Subhashini Ganapathy, Ph.D. (Advisor); Jennie J. Gallimore, Ph.D. (Committee Member); Mary E. Fendley, Ph.D. (Committee Member); Thomas Wischgoll, Ph.D. (Committee Member); Michael E. Miller, Ph.D. (Committee Member)
Doctor of Philosophy (PhD)
Recent advancements in virtual environment (VE) technology and the growth of VE use in treating and training individuals are opening up new possibilities for rehearsal in safe and rich environments. Research has shown that VEs can be used to treat those with Post Traumatic Stress Disorder (PTSD), but very little research has been done to suggest good guidelines for creating an effective environment. This research was conducted to help inform the design of systems that let veterans rehearse potentially stressful experiences in a safe environment before having to physically step into that environment. We investigated responses to specific design components of a VE to aid in the development of systems that are effective for the military veteran participant. We evaluated the response to six stimuli as suggested and two types of system perspectives: first and third. Measures used included participant behavior, subjective unit of discomfort (SUD), and physiological responses including heart rate, heart rate variability, and respiration rate. The most effective system for veterans with PTSD should include an initial set of stimuli that can be configured to allow focus on specific traumas experienced by the individual, perhaps with the ability to vary stimulus intensity. These stimuli should include both a crowded room and startle noise scenario. A first person perspective with a head mounted display is the preferred design except in cases of individuals with previous motion sickness. These individuals should be tested for cyber sickness in a neutral first person VE before being exposed in a rehearsal setting. Results indicated that heart rate response is significantly different in those with PTSD than those who do not have PTSD, and SUD score change in those with PTSD provides useful information about the individual's reaction to each of the stimuli. Individuals with PTSD will also exhibit behaviors, such as avoidance of a stimulus, in VEs. Findings of this study imply that VEs other than virtual combat zones can elicit behavioral, emotional and physiological responses in those with PTSD, and these types of environments should be further studied for use with veterans with PTSD.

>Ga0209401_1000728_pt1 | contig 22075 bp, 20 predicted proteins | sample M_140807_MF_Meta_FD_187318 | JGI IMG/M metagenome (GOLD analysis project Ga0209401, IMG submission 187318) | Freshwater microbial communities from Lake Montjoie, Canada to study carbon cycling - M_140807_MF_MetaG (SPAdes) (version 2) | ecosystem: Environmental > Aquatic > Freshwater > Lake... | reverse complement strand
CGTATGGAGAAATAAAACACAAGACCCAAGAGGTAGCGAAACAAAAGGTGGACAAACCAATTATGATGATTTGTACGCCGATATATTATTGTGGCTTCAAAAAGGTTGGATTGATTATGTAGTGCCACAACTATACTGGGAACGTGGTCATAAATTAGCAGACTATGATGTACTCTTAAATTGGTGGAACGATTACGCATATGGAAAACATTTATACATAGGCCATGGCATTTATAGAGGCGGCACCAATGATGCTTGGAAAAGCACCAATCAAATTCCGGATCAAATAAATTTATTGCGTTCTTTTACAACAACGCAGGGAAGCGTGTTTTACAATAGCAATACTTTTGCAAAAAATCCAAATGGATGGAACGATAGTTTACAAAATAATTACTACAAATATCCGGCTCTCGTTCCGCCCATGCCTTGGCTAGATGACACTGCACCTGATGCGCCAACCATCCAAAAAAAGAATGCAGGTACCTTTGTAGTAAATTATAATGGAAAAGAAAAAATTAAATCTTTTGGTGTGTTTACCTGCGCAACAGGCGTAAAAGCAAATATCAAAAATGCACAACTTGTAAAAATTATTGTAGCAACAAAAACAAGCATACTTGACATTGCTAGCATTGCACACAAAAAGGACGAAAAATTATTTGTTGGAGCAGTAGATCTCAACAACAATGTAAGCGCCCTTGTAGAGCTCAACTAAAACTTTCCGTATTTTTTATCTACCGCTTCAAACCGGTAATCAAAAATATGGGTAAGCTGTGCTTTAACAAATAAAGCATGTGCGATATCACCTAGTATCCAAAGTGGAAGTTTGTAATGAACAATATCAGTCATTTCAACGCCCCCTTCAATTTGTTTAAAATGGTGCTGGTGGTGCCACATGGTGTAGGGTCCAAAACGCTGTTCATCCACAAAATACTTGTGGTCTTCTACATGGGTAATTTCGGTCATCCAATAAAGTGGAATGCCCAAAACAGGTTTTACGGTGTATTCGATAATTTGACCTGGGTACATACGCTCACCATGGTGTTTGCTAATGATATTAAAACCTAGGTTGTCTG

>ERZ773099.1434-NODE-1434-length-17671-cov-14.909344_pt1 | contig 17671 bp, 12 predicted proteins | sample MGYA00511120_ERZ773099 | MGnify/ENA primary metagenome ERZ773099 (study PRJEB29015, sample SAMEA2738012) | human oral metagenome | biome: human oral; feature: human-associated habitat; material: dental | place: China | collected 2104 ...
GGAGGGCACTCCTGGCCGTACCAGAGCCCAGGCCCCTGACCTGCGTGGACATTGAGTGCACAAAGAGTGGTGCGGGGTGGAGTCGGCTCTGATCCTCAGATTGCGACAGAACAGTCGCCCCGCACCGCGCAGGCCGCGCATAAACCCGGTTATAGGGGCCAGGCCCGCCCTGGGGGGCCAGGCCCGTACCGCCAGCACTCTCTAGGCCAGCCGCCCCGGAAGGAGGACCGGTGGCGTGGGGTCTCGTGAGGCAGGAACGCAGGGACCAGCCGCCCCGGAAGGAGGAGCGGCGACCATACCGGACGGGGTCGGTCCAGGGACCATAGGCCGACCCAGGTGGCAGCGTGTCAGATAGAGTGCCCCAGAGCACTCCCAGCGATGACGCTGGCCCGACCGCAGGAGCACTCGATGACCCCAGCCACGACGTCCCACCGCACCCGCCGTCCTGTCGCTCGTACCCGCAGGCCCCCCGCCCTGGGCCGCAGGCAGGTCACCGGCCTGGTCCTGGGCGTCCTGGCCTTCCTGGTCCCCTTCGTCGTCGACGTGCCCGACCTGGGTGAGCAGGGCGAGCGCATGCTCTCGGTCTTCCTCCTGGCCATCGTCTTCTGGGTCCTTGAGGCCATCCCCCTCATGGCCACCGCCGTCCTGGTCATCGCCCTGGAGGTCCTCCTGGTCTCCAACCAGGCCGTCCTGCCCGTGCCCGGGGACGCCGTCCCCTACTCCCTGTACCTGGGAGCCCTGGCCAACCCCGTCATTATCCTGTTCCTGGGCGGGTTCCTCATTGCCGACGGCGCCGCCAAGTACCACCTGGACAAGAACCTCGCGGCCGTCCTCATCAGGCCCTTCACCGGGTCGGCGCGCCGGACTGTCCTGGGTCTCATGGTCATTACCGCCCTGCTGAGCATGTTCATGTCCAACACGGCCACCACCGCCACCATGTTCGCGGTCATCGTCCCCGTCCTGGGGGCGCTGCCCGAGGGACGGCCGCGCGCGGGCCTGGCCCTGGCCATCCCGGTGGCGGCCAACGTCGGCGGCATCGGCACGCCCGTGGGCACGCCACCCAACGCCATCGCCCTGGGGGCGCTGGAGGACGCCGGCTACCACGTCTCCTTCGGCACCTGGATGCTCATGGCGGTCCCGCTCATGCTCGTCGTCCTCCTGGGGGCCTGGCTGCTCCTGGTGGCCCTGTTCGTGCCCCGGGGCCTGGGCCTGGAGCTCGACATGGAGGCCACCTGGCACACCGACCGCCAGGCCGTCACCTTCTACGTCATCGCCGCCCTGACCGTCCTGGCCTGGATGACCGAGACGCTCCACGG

Year Degree Awarded
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